New US research has found that if girls miss the recommended HPV vaccine at age 11 to 12, the catch-up is still effective until they turn 20, if they receive all three doses.
Introduced in 2006, the quadrivalent human papillomavirus (HPV) vaccine is recommended in the US for girls aged 11 to 12. However, for those who did not receive the vaccine at this age a catch-up vaccination — approved as a three-dose series — is recommended, for girls and women aged 13 to 26. For girls aged 9 to 14, the US Centers for Disease Control and Prevention also allows a two-dose series.
To look at the effectiveness of the three-dose catch-up vaccine, researchers at Kaiser Permanente, Oakland, analyzed cases of CIN2+ or CIN3+, or cervical intraepithelial neoplasia, which is abnormal growth of cells on the surface of the cervix that could lead to cervical cancer.
Participants included 4,357 women and girls who were aged 26 or younger with CIN2+ or CIN3+, as well as 21,773 women without CIN2+ or CIN3+ who acted as controls.
The results showed that for women aged 14 to 20 years, the catch-up HPV vaccination is effective against the risk of important cervical precancers, if they receive all three doses.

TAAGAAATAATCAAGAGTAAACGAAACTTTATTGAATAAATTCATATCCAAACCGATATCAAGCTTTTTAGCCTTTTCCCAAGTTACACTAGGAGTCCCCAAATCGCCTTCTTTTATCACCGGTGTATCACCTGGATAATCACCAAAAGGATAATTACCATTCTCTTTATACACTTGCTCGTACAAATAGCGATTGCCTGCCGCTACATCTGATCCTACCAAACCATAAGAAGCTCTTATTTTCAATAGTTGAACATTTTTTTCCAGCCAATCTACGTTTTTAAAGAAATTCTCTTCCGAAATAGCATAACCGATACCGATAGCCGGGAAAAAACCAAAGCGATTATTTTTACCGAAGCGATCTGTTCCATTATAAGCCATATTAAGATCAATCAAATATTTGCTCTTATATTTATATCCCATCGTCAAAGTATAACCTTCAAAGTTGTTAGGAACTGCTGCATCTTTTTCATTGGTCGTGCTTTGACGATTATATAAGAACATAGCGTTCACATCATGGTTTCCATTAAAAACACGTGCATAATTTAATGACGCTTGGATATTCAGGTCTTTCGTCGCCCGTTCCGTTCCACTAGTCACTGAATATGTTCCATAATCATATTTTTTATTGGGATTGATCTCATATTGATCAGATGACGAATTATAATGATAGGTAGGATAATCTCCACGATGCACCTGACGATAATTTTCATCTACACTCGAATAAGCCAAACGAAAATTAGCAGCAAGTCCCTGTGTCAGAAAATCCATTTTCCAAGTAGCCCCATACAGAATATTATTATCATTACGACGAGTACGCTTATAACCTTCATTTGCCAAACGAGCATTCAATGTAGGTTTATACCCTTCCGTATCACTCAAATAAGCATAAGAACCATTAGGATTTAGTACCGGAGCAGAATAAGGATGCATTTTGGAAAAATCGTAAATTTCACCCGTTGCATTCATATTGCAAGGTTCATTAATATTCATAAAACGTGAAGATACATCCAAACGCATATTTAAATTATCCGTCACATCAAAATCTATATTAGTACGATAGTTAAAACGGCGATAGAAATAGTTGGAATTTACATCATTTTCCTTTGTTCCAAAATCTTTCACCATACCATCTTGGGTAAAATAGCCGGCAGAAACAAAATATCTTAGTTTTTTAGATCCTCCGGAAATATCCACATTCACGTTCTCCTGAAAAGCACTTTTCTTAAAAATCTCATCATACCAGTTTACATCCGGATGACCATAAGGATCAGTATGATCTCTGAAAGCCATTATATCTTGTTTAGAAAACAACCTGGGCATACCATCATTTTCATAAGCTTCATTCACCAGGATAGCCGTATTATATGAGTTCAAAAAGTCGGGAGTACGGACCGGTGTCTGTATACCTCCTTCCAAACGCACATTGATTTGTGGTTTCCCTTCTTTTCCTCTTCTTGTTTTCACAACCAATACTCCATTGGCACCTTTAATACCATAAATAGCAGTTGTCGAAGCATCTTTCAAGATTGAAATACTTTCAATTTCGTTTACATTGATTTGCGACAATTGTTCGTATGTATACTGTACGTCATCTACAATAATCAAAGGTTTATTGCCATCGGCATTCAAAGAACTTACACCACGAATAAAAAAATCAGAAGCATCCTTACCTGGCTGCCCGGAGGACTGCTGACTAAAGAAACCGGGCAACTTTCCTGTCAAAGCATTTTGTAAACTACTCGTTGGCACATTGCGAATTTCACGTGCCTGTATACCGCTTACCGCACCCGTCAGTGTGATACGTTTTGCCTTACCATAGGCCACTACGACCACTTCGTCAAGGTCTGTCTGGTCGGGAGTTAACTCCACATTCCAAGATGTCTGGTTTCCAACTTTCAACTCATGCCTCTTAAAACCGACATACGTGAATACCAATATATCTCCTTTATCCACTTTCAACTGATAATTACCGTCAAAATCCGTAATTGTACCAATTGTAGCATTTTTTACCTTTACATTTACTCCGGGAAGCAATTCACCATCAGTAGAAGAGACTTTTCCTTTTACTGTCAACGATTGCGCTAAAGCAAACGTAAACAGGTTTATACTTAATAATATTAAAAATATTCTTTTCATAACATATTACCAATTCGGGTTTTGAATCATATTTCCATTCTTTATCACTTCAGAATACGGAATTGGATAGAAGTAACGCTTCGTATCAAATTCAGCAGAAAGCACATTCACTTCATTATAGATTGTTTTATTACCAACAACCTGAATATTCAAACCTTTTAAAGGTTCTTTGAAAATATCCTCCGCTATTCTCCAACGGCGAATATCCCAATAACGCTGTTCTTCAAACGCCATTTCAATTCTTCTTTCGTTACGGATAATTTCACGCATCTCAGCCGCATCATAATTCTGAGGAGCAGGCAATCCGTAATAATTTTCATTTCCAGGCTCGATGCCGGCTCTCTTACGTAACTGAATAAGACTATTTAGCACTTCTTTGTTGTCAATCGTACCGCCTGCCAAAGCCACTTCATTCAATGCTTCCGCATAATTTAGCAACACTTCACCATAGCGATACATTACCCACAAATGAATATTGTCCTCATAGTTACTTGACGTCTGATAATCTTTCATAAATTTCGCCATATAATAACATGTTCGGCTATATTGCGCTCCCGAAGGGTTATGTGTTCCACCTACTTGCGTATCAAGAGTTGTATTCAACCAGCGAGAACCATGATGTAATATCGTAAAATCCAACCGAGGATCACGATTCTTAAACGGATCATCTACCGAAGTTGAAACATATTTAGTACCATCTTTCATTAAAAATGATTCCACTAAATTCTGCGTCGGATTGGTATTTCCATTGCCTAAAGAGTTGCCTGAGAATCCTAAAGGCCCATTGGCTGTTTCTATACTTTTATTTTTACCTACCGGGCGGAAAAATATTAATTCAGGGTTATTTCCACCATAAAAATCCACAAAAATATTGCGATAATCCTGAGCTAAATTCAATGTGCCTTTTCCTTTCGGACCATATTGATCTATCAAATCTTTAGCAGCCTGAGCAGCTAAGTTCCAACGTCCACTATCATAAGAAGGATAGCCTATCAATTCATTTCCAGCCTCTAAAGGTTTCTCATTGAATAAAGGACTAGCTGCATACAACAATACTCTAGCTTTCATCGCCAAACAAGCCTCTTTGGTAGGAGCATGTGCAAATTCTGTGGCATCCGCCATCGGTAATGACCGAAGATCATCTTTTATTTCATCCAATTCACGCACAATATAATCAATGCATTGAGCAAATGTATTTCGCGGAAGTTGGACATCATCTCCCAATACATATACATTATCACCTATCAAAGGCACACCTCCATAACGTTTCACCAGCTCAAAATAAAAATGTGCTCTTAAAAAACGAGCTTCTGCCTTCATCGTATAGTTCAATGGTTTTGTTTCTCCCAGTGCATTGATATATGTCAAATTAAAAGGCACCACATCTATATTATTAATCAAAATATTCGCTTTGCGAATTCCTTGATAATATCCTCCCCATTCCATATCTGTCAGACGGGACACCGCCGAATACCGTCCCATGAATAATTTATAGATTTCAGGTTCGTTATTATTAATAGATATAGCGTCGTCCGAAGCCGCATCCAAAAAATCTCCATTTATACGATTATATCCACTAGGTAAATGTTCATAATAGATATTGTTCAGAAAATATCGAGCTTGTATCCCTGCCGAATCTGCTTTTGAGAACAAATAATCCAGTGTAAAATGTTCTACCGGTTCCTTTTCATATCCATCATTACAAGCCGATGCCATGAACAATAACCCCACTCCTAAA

No significant protection was found in women who received their first dose at 21 years or older, or who received fewer than the full three doses. The team said that more data is needed on women aged 21-26 years.
The researchers noted that the study looked at the effectiveness of the quadrivalent HPV vaccine, and not of the more recently introduced nonavalent HPV vaccine, which is expected to prevent more CIN2+ cases than the quadrivalent HPV vaccine. As new vaccines become more widely used, further research will be needed.
They added that as the study was carried out in a single health-care setting and on insured women in the area, the findings may not be generalizable to other health care settings and populations.
However, lead author Michael J. Silverberg concluded, “In comparison to other countries, HPV vaccine uptake in the US has been relatively low. Our findings show that girls and women who did not receive the full vaccine series at age 11 to 12 can still benefit from significant protection if they receive the full three doses of vaccine by the age of 20.”
“The evidence suggests that protection is strongest the earlier the vaccine is initiated, and after the age of 21, the evidence of effectiveness is unclear. Further research in other settings, and using the recently introduced nonavalent vaccine, will now be needed to assess the effectiveness of vaccinating women aged 21 to 26 years.”